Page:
In other words, he admits that central banks have kept alive zombie banks. Those who are solid, trustworthy and credible would have been able to raise capital even if at higher costs. That would have had a salutary effect on their risk-taking. Central banks have basically allowed the financial system on both sides of the Atlantic to evade the discipline of market capitalism. So much for free-market capitalism!

Next, he comments on the helping hand that central banks have extended sovereign governments:

In the absence of these injections, private banks would have been forced to delever their balance sheets in order to remain liquid. In all probability, some would have gone bankrupt, causing contagion throughout the financial sector and the economy at large. While no-one doubts that these central bank actions have been necessary, they have lasted much longer than ever before.

It is not much of an exaggeration to say that large parts of the financial sector have been quasi-nationalised. As liquidity injections have become semi-permanent, the private banking sector has existed only at the mercy of the central banks, and the distinction between solvency issues  and liquidity issues in the private sector has been increasingly blurred. The rise in the central bank balance sheet has prevented the need for further, and more overt, injections of capital into private banks by governments, and therefore by taxpayers. Whether this alternative would have been politically feasible is a moot point.

It is clear that, here too, central banks have muted the information content of bond market yields with their aggressive purchases. That they are not directly monetising government debt is an eye-wash and downright hypocrisy. In fact, much worse, some Keynesians have the audacity to suggest that since the bond market has not revolted at the fiscal spending of governments, there is room for the governments to borrow more! It will be hard to beat this for chutzpah.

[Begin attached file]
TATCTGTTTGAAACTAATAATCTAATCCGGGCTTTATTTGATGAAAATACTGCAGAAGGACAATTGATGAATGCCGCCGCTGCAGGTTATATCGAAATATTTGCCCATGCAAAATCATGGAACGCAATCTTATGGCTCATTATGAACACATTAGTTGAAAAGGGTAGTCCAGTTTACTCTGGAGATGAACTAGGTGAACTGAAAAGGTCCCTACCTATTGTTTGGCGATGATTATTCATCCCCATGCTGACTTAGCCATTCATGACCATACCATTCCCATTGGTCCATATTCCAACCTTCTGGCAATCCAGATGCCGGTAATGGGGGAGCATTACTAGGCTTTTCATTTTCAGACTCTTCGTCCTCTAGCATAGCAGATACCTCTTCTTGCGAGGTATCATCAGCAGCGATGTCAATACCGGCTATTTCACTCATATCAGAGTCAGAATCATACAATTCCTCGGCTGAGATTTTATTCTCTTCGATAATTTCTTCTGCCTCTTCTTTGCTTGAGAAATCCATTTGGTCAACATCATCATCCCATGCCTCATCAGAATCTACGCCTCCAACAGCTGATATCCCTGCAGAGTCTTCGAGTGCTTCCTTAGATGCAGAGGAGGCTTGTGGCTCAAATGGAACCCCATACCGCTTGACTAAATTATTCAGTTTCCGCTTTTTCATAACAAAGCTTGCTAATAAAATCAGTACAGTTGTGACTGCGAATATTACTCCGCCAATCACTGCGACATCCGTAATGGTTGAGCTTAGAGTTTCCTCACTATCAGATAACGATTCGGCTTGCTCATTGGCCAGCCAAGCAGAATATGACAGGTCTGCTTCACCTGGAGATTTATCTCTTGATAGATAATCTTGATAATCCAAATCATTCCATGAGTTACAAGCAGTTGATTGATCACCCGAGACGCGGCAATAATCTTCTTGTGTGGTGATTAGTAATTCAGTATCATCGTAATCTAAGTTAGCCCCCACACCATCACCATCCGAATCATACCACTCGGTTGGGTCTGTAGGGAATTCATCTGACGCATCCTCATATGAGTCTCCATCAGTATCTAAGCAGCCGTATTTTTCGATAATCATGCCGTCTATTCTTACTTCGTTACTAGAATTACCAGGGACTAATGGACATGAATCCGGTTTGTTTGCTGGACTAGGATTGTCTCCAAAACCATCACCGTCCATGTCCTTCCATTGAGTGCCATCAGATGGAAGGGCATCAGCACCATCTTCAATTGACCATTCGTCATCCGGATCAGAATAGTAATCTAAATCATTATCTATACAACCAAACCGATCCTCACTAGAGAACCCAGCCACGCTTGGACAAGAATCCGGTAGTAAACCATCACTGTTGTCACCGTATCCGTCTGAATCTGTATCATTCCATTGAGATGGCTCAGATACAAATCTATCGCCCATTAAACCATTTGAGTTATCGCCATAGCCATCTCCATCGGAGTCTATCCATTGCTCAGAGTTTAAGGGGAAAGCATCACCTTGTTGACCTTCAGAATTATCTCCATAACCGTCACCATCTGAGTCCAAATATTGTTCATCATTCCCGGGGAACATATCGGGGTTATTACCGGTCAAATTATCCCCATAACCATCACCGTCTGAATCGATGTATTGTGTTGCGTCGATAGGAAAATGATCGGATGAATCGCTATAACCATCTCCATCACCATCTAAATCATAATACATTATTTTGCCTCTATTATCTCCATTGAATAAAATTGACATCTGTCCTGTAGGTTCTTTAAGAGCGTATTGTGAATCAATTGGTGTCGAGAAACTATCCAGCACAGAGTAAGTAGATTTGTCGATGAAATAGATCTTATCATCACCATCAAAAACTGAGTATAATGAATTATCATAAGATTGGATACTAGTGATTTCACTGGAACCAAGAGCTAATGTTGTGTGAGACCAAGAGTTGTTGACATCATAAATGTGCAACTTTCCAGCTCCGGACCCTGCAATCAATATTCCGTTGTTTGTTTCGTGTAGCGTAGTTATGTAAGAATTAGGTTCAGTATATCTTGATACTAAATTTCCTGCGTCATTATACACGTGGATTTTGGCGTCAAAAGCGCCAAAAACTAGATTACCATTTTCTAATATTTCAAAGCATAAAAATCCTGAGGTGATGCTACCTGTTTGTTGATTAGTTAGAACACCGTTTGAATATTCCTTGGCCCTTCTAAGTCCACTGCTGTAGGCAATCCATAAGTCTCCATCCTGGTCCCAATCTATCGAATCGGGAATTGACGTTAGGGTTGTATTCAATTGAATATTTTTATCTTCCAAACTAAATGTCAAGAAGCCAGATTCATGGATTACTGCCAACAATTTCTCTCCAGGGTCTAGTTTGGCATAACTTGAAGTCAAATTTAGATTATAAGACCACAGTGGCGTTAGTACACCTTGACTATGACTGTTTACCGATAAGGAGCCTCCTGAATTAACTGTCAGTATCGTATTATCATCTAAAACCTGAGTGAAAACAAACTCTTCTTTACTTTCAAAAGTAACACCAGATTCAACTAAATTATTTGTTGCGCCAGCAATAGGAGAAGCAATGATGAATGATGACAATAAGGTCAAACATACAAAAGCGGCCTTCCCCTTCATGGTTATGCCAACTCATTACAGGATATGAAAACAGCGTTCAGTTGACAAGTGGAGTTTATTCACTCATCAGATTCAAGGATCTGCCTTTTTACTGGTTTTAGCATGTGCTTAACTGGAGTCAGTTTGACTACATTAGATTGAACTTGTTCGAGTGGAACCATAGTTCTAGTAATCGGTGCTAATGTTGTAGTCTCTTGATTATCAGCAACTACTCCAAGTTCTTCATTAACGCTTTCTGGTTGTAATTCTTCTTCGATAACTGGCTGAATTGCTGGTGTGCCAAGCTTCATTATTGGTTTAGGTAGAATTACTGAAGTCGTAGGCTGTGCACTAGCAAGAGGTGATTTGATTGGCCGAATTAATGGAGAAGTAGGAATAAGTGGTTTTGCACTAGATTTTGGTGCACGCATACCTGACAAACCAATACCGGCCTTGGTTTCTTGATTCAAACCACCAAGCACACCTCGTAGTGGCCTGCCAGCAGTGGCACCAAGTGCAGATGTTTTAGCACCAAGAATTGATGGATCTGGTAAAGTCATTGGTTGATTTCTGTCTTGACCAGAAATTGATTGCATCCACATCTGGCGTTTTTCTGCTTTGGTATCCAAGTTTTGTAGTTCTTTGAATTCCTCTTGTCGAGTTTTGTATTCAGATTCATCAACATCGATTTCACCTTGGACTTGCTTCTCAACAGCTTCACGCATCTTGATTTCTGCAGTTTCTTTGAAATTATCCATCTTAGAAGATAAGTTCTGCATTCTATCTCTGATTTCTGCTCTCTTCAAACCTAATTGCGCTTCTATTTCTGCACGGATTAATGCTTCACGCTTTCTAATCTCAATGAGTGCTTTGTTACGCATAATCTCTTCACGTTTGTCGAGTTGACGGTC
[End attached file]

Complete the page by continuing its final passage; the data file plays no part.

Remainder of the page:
Talk is cheap. Hence, central bank chiefs are delivering lectures on fiscal prudence and price stability. But, in action, they are distorting markets, price signals and creating inflation and bubble-bust risks throughout the world with consequences for social stability.

After all, only the well-heeled and endowed can post margins to be able to borrow at record low interest rates. For others, asset prices are too high to be affordable, even if borrowing rates are low. So, these zero interest rate policies encourage wealthy borrowers, punish savers and hence do their bit to widen inequality.

This is serious crime.

2 Responses to "Uneasy Davies"

  1. paulie46   January 12, 2012 at 11:28 am

    The person writing this cannot be serious

  2. ScienceNotEcon   January 12, 2012 at 8:26 pm

    People don't choose to be rich or poor, as nobody has free will. People don't choose their genes or where they grow up. Both of those factors determine everything about the condition of a person's brain. People aren't responsible for their actions, since people didn't choose their parents or the childhood environment that shaped their neuroanatomy. Whether someone becomes a criminal or a hero is determined by the condition of their brain's frontal lobe. Sam Harris and David Eagleman are two neuroscientists who convincingly argue against the unscientific notion of free will.